While there is so much talk about environmental concerns, enough is not being done. Where do the lacunae lie?

We have failed to build a broad and diverse environmental community worldwide and we are not putting enough pressure on our governments to deal with climate change and develop sustainably. This is tragic and it is also why people and organizations, be they environmental or otherwise, have an obligation to discover the positions of our elected officials to commit to real change and to support only those politicians who will protect our future. The news is not good and who can change it? Yes, our individual actions matter but the reality is that corporations and governments must take the lead and be held accountable for allowing pollution or causing it. This is true in India, the United States and every country in the world.  

How is Earth Day Network contributing to fight climate change?

Our mission is to build a broad and diverse environmental movement, through which we are reaching many, many, people and educating them about climate change and other environmental issues. We do that through policy changes and other means as well. We have year-round programmes to plant trees, stop plastic pollution, protect biodiversity and, of course, Earth Day on April 22, to introduce new people to the movement. We are focused also on environmental education, which we think is the cornerstone of every environmental success and entails education of children, education of voters, education of officials and education of corporate leaders. Last but definitely not the least, is activism and action.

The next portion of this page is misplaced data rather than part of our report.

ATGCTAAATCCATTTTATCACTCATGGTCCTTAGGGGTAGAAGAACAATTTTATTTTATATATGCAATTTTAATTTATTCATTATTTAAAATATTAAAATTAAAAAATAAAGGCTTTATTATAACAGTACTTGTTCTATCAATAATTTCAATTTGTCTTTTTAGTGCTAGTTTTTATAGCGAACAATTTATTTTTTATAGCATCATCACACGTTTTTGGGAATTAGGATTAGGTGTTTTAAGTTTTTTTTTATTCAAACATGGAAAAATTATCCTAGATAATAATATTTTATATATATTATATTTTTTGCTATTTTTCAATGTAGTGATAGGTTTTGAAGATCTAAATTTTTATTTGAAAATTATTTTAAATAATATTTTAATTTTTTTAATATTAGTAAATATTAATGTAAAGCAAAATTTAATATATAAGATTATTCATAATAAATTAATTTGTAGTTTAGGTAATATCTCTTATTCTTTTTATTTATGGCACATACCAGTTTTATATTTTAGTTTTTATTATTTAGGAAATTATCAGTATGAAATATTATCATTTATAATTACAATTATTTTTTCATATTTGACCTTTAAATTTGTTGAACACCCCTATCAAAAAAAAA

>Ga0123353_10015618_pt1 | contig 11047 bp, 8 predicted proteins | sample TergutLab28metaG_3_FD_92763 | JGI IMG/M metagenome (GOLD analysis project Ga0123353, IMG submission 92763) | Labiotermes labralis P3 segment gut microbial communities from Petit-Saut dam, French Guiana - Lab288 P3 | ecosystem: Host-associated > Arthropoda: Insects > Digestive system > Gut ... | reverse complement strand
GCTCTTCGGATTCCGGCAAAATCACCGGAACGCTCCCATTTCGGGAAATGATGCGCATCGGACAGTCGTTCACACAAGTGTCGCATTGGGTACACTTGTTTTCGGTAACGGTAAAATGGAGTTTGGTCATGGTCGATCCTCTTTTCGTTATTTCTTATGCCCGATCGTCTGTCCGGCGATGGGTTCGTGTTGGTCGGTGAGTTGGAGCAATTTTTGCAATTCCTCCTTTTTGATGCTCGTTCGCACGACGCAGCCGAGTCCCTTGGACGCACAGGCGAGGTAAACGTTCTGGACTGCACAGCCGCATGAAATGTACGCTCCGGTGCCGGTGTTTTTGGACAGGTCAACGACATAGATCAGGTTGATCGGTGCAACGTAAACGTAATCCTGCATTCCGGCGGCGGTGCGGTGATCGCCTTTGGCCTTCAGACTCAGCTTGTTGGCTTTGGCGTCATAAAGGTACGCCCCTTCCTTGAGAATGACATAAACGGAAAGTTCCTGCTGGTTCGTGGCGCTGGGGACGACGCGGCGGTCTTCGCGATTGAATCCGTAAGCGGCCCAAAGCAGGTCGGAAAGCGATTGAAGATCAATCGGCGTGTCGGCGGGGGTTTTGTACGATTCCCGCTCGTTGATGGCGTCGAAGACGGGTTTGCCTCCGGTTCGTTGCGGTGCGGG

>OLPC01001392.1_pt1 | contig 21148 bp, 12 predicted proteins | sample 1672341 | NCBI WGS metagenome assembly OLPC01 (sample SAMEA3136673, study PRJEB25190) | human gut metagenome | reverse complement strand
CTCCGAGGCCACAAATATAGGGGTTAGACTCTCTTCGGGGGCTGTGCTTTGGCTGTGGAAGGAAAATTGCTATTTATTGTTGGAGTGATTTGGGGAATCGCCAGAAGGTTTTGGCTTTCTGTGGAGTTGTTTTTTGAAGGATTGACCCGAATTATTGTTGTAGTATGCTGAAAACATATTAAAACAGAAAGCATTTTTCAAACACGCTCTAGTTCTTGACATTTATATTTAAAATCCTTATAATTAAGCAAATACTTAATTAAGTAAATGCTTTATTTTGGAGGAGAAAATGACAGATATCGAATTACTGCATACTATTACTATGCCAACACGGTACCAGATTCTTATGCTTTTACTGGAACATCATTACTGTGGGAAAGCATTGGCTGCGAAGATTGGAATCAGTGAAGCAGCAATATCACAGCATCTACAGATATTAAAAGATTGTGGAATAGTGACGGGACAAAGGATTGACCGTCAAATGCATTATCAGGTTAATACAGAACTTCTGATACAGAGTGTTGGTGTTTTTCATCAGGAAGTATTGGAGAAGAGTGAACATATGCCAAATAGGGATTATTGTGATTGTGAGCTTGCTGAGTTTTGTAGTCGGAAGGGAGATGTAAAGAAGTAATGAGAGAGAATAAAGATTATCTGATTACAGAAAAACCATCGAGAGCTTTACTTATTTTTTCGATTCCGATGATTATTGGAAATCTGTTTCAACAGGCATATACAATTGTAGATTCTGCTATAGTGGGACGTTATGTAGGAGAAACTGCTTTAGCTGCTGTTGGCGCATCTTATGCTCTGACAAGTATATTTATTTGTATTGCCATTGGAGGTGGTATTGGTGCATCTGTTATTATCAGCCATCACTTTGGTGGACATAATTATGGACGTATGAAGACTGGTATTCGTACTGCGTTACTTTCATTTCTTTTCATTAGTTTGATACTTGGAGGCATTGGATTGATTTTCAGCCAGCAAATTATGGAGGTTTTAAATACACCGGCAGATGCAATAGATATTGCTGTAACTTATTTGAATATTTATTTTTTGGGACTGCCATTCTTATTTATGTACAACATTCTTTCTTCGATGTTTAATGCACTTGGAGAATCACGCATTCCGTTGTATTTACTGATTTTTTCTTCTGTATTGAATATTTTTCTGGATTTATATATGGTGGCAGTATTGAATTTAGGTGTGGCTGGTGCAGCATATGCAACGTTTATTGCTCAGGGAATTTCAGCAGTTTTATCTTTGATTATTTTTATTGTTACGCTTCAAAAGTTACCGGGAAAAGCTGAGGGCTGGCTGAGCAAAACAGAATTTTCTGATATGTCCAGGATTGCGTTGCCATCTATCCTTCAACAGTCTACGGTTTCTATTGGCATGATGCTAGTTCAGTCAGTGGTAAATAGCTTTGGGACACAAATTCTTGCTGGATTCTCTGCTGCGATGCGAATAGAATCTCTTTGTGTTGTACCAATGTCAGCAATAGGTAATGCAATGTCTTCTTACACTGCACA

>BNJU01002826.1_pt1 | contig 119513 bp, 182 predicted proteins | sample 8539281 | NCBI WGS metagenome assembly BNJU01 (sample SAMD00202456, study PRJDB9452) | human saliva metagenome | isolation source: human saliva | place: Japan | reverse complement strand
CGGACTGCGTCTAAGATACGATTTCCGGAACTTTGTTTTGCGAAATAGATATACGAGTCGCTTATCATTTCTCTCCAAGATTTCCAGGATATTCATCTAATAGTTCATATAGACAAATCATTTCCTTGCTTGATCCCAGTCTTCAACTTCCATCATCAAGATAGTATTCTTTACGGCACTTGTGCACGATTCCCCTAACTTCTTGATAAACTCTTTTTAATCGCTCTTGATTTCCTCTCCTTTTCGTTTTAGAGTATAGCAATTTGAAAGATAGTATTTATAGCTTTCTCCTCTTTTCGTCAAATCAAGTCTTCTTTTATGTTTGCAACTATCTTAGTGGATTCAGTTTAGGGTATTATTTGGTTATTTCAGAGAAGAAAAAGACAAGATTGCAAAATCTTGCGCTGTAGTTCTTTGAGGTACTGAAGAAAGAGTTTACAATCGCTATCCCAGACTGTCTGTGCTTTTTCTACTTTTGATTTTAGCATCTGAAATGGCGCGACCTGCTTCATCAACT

Businesses and industry are some of the biggest polluters in the world and are yet to join the fight against climate change wholeheartedly. Why is it so, in your opinion?

It is tragic but true that in our global capitalist system, 99 per cent of corporations care only about the bottom line and only get involved in environmental issues when they see it helping their costs or if they are shamed or pushed by their consumers or the public at large. Many will announce great corporate sustainability goals but also support nefarious industry associations which then take the opposite position very successfully. It happens in the oil and gas industry, where oil and gas associations fight tooth and nail to defeat legislation in the name of their members, while the members themselves pretend to support solving climate change. It is a shell game for many. This is true in the food industry, plastics industries, manufacturing industries, and in every industry. Most pretend to take steps to reduce their carbon footprint but it is also 100 per cent driven by bottom line not giving back to the societies that support their products. There are just way too few good guys.